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    North Korean Refugees Enter Japanese School in Beijing

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    Seven people believed to be North Koreans have entered a Japanese school in Beijing seeking refuge. The incident comes as Japanese relations with both North Korea and China are worsening.

    Japanese Embassy spokesman Keiji Ide says security cameras at the school alerted embassy personnel to the break-in just before 4:00 a.m. Friday local time. "It seems to us they are from North Korea," he stated. "We decided to bring them to the embassy building. Six of them are adults and one is a small child, two men and four women."

    Mr. Ide says there are now 16 North Koreans taking refuge in the Japanese compound.

    In the past two years, scores of North Koreans have rushed diplomatic compounds in Beijing and other Chinese cities, hoping for asylum and transit to another country - usually South Korea. There are reportedly tens of thousands more North Koreans hiding throughout China, fleeing hunger and political repression in their communist homeland.

    Beijing, North Korea's closest ally, refuses to grant the Koreans refugee status, and has objected to international support for those within its borders.

    Friday's asylum bid may strain Japan's already frayed relations with both China and North Korea.

    Tokyo is engaged in a heated dispute with Pyongyang over North Korea's program of kidnapping Japanese during the Cold War. The North Koreans say eight of the 13 Japanese they admit to abducting have since died. Pyongyang has handed over human remains it said belonged to two of the abductees, but last week Tokyo said forensic analysis had revealed that the remains belonged to other people.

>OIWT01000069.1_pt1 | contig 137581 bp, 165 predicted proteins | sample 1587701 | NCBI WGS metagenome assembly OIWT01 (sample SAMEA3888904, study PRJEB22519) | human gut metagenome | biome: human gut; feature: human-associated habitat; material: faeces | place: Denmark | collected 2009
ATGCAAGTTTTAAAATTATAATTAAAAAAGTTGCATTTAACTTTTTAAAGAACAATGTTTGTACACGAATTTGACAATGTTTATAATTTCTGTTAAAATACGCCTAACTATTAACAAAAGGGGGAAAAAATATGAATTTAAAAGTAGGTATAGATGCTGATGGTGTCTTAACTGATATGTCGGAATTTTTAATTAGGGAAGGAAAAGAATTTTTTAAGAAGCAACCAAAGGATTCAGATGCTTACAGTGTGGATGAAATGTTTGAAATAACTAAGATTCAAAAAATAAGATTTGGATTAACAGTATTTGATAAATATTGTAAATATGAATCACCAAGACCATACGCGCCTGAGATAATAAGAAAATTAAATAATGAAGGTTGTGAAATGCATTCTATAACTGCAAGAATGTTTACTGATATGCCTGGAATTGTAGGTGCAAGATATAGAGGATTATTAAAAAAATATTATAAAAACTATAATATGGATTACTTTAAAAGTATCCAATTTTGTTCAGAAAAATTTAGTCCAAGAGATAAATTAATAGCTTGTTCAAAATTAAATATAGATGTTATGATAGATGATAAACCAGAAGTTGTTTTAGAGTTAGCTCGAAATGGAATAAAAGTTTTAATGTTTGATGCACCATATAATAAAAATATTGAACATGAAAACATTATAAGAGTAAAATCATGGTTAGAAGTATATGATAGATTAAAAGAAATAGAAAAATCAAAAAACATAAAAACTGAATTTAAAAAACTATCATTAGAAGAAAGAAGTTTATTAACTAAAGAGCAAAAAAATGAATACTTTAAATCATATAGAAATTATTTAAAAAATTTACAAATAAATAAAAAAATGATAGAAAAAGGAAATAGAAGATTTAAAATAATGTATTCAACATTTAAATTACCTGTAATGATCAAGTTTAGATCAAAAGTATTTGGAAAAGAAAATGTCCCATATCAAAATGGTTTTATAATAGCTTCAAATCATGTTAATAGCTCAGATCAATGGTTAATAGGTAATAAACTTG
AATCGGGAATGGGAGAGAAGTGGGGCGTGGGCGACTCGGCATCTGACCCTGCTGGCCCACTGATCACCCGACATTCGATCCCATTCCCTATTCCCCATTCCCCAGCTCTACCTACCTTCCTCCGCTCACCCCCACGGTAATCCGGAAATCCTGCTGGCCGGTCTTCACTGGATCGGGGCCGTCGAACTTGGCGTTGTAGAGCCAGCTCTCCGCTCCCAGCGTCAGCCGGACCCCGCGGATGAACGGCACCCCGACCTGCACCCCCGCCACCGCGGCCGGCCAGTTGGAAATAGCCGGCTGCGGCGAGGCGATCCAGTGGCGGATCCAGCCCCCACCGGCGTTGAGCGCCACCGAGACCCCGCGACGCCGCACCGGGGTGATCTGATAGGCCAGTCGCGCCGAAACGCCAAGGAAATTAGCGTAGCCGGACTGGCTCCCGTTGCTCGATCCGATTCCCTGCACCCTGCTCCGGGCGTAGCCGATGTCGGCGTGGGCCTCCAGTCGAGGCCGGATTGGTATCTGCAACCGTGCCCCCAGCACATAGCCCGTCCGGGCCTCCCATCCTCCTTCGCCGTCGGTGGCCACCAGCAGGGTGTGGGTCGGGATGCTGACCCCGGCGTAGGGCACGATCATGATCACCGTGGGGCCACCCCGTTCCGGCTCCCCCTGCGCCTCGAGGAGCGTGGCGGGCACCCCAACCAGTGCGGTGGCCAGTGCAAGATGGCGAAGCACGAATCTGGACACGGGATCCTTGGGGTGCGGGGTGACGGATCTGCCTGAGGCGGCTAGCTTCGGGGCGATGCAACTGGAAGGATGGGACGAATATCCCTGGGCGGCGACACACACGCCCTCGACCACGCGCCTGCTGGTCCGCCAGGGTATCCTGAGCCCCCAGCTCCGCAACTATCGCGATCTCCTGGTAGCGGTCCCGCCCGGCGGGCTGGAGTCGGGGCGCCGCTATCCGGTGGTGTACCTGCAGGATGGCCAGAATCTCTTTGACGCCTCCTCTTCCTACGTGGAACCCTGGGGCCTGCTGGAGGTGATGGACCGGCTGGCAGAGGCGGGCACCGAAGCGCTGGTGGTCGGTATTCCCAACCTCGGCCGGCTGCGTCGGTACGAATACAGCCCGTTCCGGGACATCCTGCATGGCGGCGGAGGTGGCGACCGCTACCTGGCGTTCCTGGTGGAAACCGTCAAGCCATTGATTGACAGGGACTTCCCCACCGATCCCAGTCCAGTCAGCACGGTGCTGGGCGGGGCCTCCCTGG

The Japanese government is now under mounting public pressure to impose economic sanctions on Pyongyang. Pyongyang has replied by saying this would amount to a declaration of war.

    And at the same time, Tokyo's relations with Beijing have been tested by a series of disputes over maritime borders, and the issuance of a visitor's visa to a former Taiwanese president.

    Shiela Smith, a political analyst with the East-West Center in Hawaii, says the diplomatic tensions reflect Japanese unease with China's growing regional influence. "The Japanese are beginning to think through the rise of Chinese power, the implicit contention between Japan and China over the leadership role in the Asia-Pacific," she said.

    Last week Japan said it would start to treat China, along with North Korea, as a potential national security threat, and began reorienting its military defenses accordingly.

    These disputes come as Japan and China, together with the United States, Russia and South Korea, are pressing North Korea to rejoin talks aimed at ending the North's nuclear weapons program.
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